Will GenAI do to code what autotune did to music?

Our origins at Sema are deeply rooted in a multi-decade history of computer science with hundreds of years of combined team wisdom. Occasionally, we publish philosophical think-pieces from accomplished engineers. After all, the topics of AI and ethics are inextricably linked, with logic being foundational to the fields of both disciplines. In this piece, JP May, a technologist on our team at Sema, shares his thoughts about a common insecurity that many developers share with us about GenAI — “Will it overshadow my creativity? Will it extinguish my love for my craft?” JP, having reached 10M+ developers on Stack Overflow with his wisdom and having written over 420,000 lines of code (he just counted) for corporations and startups, will lead you to your own conclusion.

Jan 23, 2024
min read

Autotune. Nothing has advanced music like autotune. Autotune. Nothing has set back music like autotune.

"Yeah, autotune, I would use it." —Sir Paul McCartney

"Good thing I wasn't born to be a part of that." —Bob Dylan (post-mortem)

"It's just tuning." —Mark Ronson

"Death of autotune!" —Jay-Z

"Autotune destroyed popular music." —Rick Beato

"It's one of the tools in the box." —Kanye West

"It democratized music. It's a tool that allows creativity to flourish." —

Has autotune destroyed the craft of music? Has autotune changed the world and put us in an era of bland corporate pop, easily created, and easily sold? "You take autotune, I'll take Zepp and the Stones," says your dinosaur-rock grands. Has autotune made redundant the concept of brilliant, supernaturally gifted singers and players?

Or, has autotune "democratized" music, resulting in a host of new creators who previously would never have got through the gates? And for the few supernatural musical talents, is autotune a wondrous new tool to further creativity?

Autotune was a clever bit of software that you could easily say has drastically affected "culture" — music is the, uh, soundtrack of culture after all. But, whoa, now we're moving up a paradigm: there's now a kinda autotune for software itself. Scary?

Will GenAI destroy the craft of programming?

That's the immediate question. You can easily see the two ways of looking at it. 

We've all been there. You're hanging out at the desk of a novice programmer who begins typing (badly! can't even type fast yet but will get there soon enough!) something like "loop through to change all the items of …" and boom, GenAI code drops in a 7 or 8 line function that, sure enough, seems to do about what is needed.

Ok, you're bitter because the AI naming isn't as elegant — as witty, perhaps — as it would be if you wrote it from scratch. And you're bitter because this kid hasn't gone through the grind of years of really internalizing the nature of something as basic as "loops" in programming — like you had to.

But, what the hey, it's only a popup on a web page. A couple hours later the web page and the popup is working fine, and the product owners and the rest of the gang have that "Phew" feeling when you can cross something off a list.

Hasn't software always been about tools? 

Whole domains of the software industry, whether something like Unity for games, things like Firebase for data, and, hell, AWS itself, exist on the basis "Let's try to eliminate lots of programming jobs by simplifying and tool-izing one area after another…"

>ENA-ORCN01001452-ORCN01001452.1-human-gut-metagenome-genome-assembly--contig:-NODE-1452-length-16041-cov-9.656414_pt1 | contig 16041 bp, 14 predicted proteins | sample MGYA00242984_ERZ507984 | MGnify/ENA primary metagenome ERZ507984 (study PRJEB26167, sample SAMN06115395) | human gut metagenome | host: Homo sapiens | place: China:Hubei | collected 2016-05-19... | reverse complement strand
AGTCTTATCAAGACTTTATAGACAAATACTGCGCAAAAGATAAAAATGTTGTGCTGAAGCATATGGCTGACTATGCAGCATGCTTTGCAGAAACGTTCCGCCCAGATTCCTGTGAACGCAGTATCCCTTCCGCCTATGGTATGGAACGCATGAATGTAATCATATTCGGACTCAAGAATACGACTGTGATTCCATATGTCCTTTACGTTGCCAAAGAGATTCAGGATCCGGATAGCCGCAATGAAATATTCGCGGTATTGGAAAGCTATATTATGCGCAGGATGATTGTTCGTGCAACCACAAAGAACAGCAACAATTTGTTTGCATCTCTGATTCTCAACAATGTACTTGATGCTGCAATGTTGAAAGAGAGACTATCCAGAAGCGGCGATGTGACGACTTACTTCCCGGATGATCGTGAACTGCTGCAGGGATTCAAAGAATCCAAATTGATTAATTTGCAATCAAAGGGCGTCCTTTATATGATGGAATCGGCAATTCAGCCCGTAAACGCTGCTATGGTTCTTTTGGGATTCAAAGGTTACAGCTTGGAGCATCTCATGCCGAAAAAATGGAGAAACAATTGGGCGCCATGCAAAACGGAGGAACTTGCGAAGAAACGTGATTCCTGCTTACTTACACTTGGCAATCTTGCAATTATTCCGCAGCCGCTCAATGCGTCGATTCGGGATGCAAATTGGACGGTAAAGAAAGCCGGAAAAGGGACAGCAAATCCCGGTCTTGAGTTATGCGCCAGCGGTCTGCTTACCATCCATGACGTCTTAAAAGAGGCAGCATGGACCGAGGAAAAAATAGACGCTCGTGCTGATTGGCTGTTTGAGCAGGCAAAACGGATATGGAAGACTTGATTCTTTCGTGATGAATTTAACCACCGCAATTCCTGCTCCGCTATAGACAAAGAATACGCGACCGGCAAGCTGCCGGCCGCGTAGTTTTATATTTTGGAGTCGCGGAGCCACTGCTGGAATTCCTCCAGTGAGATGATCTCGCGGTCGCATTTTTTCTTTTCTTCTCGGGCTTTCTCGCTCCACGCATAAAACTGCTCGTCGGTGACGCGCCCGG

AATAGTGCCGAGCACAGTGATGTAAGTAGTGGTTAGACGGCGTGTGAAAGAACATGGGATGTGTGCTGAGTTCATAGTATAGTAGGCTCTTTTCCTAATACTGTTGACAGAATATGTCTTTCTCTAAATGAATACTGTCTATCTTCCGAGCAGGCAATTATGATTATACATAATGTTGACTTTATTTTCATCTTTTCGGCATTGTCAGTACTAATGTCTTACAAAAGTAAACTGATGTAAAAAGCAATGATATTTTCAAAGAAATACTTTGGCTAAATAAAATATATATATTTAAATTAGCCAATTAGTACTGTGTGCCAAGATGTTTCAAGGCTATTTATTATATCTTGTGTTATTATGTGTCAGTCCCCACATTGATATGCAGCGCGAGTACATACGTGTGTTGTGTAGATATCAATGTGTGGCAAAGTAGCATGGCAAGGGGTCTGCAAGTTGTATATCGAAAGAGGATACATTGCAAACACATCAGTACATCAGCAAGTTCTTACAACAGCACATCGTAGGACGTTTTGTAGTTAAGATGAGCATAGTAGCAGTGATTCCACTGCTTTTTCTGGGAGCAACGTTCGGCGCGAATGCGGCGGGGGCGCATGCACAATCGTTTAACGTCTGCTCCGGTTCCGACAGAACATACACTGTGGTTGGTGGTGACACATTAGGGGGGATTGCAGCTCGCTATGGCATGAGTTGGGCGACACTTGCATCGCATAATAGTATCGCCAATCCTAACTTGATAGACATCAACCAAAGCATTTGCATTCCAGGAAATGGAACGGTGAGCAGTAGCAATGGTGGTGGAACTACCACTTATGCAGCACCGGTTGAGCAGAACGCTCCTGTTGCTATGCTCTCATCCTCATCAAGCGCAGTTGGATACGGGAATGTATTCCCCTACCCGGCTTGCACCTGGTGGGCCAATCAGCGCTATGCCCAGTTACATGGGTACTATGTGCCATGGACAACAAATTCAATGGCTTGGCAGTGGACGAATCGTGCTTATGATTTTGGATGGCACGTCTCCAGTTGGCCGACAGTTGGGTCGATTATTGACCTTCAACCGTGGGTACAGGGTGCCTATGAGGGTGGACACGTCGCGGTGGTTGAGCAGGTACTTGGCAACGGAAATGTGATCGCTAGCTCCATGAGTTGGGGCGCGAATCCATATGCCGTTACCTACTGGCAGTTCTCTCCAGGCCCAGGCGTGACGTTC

But wait, there's the whole troubling "The era of endless brilliant creative revolution in music, which began with the invention of the electric guitar, ended the day autotune was invented – coincidence?" analogy.

If GenAI code makes it really easy to throw together website pop-ups, will the world of software become nothing more than a whole lot of bland, mediocre, competent — but breakthrough-free — dribble?

Hang on a minute.

Making software, as a business, is anyway challenging, because the productivity of programmers varies incredibly, certainly by an order of magnitude, and maybe more than that. Maybe like 1.5 orders of magnitude, or even two.

Given that basic paradigm in the nature of hiring, managing, or being, a computer programmer … What is it we  think will happen in the GenAI revolution? Is the idea that slower programmers will speed-up? (If so, should we have seen that happening by now?) Conversely, is the plan that fast programmers will get even faster? (Ditto?) Or is it a democratization thing? 

Keeping track of global GenAI compliance standards 

Periodically, Sema publishes a no-cost newsletter covering new developments in Gen AI code compliance. The newsletter shares snapshots and excerpts from Sema’s GenAI Code compliance Database. Topics include recent highlights of regulations, lawsuits, stakeholder requirements, mandatory standards, and optional compliance standards. The scope is global.

You can sign up to receive the newsletter here.

About Sema Technologies, Inc. 

Sema is the leader in comprehensive codebase scans with over $1T of enterprise software organizations evaluated to inform our dataset. We are now accepting pre-orders for AI Code Monitor, which translates compliance standards into “traffic light warnings” for CTOs leading fast-paced and highly productive engineering teams. You can learn more about our solution by contacting us here.


Sema publications should not be construed as legal advice on any specific facts or circumstances. The contents are intended for general information purposes only. To request reprint permission for any of our publications, please use our “Contact Us” form. The availability of this publication is not intended to create, and receipt of it does not constitute, an attorney-client relationship. The views set forth herein are the personal views of the authors and do not necessarily reflect those of the Firm.

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